Why the Lower Snake River Dams Really Matter

The White House Council on Environmental Quality is making overtures about breaching the lower Snake River dams—Ice Harbor, Lower Monumental, Little Goose and Lower Granite—all part of the Federal Columbia River Power System and located in Southeastern Washington.

However, if these four dams are breached, Pacific Northwest residents could face potentially significant price increases and energy shortages.

Price Hikes and Energy Shortages?

The Washington state Commerce Department has predicted that demand for electricity will double by 2050, and studies show that this demand for electricity will outpace supply. Our power grid will soon be under unsustainable pressure. With soaring electricity demand, climate change and the aggressive movement to retire fossil fuel generation in the West, our region faces an energy resource deficit of unprecedented proportions, putting us at growing risk of rolling blackouts.

The lower Snake River dams produce about as much annual energy (1,000 average megawatts) as a large nuclear power plant. But they can produce up to three times that amount during periods of high demand. As many as 750,000 homes rely on the carbon-free power generated by the lower Snake River dams. During times of extreme need, the lower Snake River dams can power up to 2.25 million homes.

Watch Modern Electric Water Company's video on this subject, "The Truth about the Lower Snake River Dams": 

Additionally, it takes 5 megawatts of wind/solar/batteries to replace one megawatt of hydropower capacity, so removing the lower Snake River dams (3,000 megawatts) would require a new buildout of 15,000 megawatts of new energy resources.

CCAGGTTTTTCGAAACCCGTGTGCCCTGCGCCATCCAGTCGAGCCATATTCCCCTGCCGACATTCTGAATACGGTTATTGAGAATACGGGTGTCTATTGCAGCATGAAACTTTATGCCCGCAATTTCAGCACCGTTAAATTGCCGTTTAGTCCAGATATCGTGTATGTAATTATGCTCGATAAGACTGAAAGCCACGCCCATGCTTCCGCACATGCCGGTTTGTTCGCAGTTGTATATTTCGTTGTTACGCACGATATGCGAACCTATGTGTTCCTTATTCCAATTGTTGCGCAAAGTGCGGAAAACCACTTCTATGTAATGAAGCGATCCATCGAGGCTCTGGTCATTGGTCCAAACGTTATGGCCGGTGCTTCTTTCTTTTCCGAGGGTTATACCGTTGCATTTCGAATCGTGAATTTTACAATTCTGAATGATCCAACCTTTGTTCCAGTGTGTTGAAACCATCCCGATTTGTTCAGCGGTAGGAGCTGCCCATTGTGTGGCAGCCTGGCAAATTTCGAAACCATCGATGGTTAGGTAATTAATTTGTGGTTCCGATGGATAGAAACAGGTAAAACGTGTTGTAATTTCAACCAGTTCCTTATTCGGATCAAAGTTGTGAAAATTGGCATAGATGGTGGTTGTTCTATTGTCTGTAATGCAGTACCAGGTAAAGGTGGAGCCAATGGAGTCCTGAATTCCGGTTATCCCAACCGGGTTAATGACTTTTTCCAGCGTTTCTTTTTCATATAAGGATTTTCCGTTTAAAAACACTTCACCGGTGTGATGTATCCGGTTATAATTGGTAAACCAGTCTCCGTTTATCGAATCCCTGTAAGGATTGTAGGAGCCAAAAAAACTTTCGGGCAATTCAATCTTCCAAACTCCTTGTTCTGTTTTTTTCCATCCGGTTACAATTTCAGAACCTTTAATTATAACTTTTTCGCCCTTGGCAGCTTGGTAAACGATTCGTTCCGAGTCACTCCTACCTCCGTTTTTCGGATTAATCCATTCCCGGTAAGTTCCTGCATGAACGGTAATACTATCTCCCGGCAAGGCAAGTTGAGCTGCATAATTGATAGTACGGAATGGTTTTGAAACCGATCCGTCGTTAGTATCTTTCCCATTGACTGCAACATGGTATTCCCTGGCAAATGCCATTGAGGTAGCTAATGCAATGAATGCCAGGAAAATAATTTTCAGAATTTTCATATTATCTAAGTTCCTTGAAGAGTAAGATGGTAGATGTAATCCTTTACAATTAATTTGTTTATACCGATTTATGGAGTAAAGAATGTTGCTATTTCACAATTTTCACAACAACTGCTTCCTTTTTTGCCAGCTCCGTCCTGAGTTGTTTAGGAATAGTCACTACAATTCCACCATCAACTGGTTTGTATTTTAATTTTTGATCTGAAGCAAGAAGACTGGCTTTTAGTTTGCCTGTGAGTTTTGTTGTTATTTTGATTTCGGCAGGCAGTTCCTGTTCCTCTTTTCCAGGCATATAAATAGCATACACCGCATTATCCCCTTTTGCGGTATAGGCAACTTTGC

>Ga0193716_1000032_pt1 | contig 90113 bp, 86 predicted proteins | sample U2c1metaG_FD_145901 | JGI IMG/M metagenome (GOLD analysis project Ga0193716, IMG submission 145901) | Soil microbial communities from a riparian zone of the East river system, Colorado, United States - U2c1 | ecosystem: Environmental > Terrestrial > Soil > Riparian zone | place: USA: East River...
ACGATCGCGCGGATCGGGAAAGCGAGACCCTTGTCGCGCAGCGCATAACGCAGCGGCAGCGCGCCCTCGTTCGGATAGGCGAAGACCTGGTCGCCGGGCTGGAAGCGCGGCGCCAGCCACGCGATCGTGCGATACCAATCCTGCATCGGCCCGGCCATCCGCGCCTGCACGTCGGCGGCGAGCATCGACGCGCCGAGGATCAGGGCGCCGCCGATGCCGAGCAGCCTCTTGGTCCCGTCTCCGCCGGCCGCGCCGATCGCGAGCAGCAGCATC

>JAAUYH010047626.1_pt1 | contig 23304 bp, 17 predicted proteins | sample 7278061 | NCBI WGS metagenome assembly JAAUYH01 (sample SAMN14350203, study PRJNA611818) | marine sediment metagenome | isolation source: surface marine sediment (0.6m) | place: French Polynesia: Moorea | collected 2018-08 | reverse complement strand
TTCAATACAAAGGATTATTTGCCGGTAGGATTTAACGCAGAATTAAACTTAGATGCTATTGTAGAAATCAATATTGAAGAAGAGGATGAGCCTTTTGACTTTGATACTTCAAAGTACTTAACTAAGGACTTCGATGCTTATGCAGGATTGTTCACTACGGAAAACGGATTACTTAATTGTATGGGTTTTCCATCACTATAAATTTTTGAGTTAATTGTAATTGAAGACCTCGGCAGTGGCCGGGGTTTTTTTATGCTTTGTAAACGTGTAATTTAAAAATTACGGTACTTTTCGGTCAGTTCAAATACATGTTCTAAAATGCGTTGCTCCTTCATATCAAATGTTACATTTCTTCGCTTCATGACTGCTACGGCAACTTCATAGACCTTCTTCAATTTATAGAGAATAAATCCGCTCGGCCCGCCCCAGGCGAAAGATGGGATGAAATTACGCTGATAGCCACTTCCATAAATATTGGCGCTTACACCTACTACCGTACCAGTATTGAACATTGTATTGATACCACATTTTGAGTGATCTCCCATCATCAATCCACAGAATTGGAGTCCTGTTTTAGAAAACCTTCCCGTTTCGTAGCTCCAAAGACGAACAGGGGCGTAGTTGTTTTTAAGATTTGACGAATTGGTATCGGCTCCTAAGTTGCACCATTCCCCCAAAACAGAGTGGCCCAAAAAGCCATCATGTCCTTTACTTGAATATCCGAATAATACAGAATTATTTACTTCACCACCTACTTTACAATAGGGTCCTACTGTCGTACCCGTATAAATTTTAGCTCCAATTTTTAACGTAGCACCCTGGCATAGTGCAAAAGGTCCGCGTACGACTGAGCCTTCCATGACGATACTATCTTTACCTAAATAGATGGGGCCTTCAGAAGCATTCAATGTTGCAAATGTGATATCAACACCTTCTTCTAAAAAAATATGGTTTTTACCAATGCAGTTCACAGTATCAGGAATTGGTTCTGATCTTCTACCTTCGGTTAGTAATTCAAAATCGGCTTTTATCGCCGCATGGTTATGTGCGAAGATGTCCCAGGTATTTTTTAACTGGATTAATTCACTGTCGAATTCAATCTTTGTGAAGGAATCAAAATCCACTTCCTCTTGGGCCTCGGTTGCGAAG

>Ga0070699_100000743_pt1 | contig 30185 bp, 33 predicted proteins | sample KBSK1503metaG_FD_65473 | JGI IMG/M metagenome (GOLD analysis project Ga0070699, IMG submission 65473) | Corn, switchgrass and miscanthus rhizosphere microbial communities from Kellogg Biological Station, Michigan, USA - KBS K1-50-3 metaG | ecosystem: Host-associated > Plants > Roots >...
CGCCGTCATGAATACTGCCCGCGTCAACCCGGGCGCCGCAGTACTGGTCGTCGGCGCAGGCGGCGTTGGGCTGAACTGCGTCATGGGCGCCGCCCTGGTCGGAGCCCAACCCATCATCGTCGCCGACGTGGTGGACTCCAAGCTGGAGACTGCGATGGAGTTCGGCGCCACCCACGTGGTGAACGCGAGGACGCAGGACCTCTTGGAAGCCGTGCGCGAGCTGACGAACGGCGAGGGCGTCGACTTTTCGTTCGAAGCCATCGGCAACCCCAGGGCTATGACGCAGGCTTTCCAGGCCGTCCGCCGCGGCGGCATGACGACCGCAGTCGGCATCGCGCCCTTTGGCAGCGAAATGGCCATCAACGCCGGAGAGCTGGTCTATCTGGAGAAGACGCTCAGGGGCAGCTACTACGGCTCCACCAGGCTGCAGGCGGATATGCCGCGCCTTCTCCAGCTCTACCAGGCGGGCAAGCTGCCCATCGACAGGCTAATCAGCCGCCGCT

Hydropower is the cleanest energy in the United States. It also balances our power grid, compensating for shortfalls created by intermittent energy sources such as wind and solar. Hydropower also prevents 50 million metric tons of carbon emissions from entering our atmosphere. This affordable, dependable, carbon-free electricity is critical to our region. In fact, nearly 90% of our region’s renewable energy comes from hydropower.

But What About the Fish?

The lower Snake River dams all meet and even exceed federal and state standards for safe fish passage. In fact, hydropower's track record in robust fish mitigation activities is solid. (See: "An Honest Discussion about Saving Our Salmon.") The greatest threat to salmon is not from hydropower; it's from rising sea temperatures, which could lead to a 90% decline in Chinook salmon runs, according to the National Oceanic and Atmospheric Administration, or NOAA.

A Price Tag Too Big for Washingtonians

We have yet to see an independent engineering, and cost-benefit and fish-benefit analysis, but recent studies concluded that breaching the four lower Snake River dams would cost taxpayers between $10.3 billion and $77 billion.

On the other hand, preserving the lower Snake River dams will help keep Washingtonians' energy costs low.

Hydropower is the reason our utility has some of the lowest residential energy rates in the nation—an astonishingly low 5-7 cents per kWh. That low-cost, reliable energy is not just a privilege; it's a life-saving necessity, particularly to heat homes during bitter cold winter months or to prevent blackouts from threatening public safety.

Hydropower as an existing, clean baseload energy resource is more critical than ever, and the Snake River dams are a large part of the solution.